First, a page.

It’s not easy being the frontman of a band, especially a band full of serial-killing, mongoloid mama’s boys. Jason V is the lead singer/guitar player for The Jasons, a horror-punk band from Crystal Lake, New Jersey (by way of West Virginia), who play Ramones-core punk rock songs dealing with the Friday the 13th film franchise and everyone’s favorite hockey-masked slasher icon, Jason Voorhees. Jason V, who takes his blue-chevroned mask from the fifth installment of the film series, along with guitarist Jason Hollywood (wearing the hockey mask from 2009’s remake of the first film), bassist Jason 3D (from Part 3, in 3D: the third dimension of terror… and bassists), and drummer Jason Hell (as in Jason Goes To Hell), have been releasing their own brand of Crystal Lake Punk Rock since their 2014 self-titled album. On Friday, April 13th, 2018, The Jasons are releasing their fourth album, GET SUED, an unholy mashup of the music of The Ramones and the lyrics of seminal horror-punk band The Misfits.
I was unlucky enough to chat with Jason V on the telephone, calling the frontman at his shack deep in the woods nearby Camp Crystal Lake, where we discuss the new album, as well as selling out, horror-punk diss tracks, and that pinnacle of musical entrepreneurship, Six Feet Under’s Graveyard Classics. Jason V was also generous enough to entrust Indy Metal Vault with the first track premiere from Get Sued: “Last Sematary,” a Hellish mix of The Misfits “Last Caress” and The Ramones “Pet Sematary.”
Nathan Erdel: First question – Get Sued. Seriously, what the hell? Tell me about the inception of this album, who had the idea (and how it occurred in the first place), and then tell me what made you guys want to actually record the album?
Jason V: So, uh, Get Sued was developed out of laziness, like most Jasons records. It goes back to three years ago; we agreed to do a Misfits tribute show, because we usually just agree, if there’s a show, if we can make it, sure, we’ll do it, whatever. We didn’t really think about how we were gonna have to practice – we just kept putting it off. We don’t practice – like, Jasons practice never, ever happens. That is a 100% true fact; it only happens when we play shows. So, cut to the day of the show, and we were like, “let’s get together and let’s learn…,” I think it was supposed to be eight Misfits songs that we were supposed to cover in our 15-20 minute set. Nobody rehearsed, nobody knew ‘em. I think they only one who knew ‘em was (Jason) Hollywood — he legitimately practices by himself, but the rest of us really don’t.
The show rolled around, and we had an idea like “we’re gonna practice for an hour.” It just didn’t happen. So, we were like, “we can cancel, or we can figure something else out.” So, instead of canceling, we were like… “well, Misfits songs would be better if they were Ramones songs,” anyway, so we just decided let’s just put Misfits lyrics. So, the day of that show, we just sat down and started trying to figure out what would fit; it was like, “what can we shoehorn in here?” We just started with, “Ok, what Ramones songs do we know?” As big of Ramones fans as The Jasons are, we didn’t really know that many Ramones songs, either, so, we were like, “what can we play?” Well, we can all play a shitty-ass “Blitzkrieg Bop,” and that’s really the only [Ramones] song that we’re never gonna play, ‘cause everybody plays that song. That’s the only Ramones song people know, so we were like “fuck that song.” But, of course, everybody knows it, and we all know it, so we were like, “Ok, what can we shoehorn there?” So… “Return of the Fly,” “Hey! Ho! Let’s Go!” sounds like “Helen Delambre.”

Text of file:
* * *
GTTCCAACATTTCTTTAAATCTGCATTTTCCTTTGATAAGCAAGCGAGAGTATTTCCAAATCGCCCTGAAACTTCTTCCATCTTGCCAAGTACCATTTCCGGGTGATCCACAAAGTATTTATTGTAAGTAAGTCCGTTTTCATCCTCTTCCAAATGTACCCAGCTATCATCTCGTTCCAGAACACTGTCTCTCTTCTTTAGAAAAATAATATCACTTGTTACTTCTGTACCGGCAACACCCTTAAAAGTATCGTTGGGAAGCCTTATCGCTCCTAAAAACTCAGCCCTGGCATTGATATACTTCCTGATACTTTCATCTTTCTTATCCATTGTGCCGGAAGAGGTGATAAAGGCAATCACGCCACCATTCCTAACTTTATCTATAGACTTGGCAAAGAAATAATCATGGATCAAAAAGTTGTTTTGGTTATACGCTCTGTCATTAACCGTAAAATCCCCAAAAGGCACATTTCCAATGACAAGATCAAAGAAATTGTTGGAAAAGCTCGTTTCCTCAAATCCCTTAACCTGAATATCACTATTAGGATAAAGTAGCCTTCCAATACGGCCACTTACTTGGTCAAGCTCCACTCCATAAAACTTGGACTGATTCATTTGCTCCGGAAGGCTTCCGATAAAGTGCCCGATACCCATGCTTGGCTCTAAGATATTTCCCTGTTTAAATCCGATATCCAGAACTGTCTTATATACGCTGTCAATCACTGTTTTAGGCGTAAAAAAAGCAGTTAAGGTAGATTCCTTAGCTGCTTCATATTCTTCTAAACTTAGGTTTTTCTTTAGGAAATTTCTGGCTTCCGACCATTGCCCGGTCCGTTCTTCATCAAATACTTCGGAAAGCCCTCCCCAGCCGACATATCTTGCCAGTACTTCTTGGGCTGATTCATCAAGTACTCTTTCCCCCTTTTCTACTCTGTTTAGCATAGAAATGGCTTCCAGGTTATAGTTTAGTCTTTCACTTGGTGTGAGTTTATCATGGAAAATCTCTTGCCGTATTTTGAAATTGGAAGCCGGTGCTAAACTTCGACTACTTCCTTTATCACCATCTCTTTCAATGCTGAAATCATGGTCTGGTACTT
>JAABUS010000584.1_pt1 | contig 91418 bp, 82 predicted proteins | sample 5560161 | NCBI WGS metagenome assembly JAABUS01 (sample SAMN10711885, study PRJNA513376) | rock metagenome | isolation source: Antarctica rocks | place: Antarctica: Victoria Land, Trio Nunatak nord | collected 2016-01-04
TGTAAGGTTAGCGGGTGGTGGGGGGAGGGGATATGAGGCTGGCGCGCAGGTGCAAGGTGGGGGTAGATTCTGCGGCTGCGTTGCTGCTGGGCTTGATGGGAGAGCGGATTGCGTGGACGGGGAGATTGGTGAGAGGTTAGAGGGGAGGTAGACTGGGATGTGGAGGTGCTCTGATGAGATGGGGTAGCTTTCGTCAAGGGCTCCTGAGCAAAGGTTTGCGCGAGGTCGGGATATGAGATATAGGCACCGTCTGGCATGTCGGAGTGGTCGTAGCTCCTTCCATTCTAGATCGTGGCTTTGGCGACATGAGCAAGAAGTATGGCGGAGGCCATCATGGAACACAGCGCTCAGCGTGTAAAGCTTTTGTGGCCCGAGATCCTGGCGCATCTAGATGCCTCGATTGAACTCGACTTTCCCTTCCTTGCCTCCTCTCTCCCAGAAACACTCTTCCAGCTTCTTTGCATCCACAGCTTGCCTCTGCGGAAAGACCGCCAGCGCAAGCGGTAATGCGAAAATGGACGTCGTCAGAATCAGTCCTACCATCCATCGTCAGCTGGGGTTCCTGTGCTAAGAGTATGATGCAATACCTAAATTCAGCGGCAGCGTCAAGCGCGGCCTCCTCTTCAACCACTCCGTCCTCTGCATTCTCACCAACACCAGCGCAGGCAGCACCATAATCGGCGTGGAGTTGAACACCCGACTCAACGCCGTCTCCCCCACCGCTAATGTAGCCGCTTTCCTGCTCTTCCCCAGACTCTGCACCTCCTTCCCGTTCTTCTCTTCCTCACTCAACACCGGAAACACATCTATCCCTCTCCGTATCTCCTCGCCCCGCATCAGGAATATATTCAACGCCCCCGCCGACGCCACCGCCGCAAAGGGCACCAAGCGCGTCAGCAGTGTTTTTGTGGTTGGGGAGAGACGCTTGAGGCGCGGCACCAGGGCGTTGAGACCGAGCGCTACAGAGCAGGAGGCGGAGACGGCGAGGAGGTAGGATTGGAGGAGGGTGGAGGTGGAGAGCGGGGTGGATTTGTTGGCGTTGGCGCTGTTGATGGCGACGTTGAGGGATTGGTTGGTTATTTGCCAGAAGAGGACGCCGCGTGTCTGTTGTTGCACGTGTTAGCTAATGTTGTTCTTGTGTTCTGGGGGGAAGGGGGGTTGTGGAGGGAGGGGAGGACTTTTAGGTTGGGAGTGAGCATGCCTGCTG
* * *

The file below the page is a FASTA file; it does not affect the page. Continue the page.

So, if you watch the video – it’s one of our most watched videos, “Jasons Ruin A Misfits Tribute Show” – if you watch that video, you can see that, between every song, I’m pulling out little sheets of paper, ‘cause I don’t really know The Misfits lyrics that well, at least well enough to figure out where they go. It was a mind-fuck anyway, trying to figure out where they went. So, that’s how we first started, and, because so many people watched it and thought it was hilarious and couldn’t believe we pulled it off – we were like, “yeah, we couldn’t believe we pulled it off, either,” because it wasn’t anybody’s brain-child. We were just like “we don’t know what we’re doing, but let’s do it.” People kept mentioning “you guys should record that,” so, when it came time to do another record, we kind of have our next record kind of written, really, but we wanted to put a little space between Get Fucked and the next record. Get Fucked is our Master of Puppets, you know, it’s like the good one, so we didn’t wanna do the good one and then go with the next record, and maybe it doesn’t live up to the… maybe we’ve run out of all our good songs. I dunno. It’s kinda like – you wanna put a little filler there, a little palate cleanser.
So, this record, at least, in our minds, was like “this is gonna be easy,” you know? It’s gonna be a fucking easy album to record: we just learn some learn some Misfits songs, mix ‘em with Ramones songs… but it’s kinda hard, because your brain is going, “man, you’re singing the wrong thing.” It ended up being more of a challenge to record than it was to pull off live, on the spur of the moment. So, it was born out of laziness in the beginning, and then the idea that recording this record would be easy – but it was not as easy as it seemed. It took a lot of strategizing to create a nine song record.
NE: So, when you guys were planning out the actual album, was it hard to figure out which Ramones instrumentals would go with which Misfits lyrics?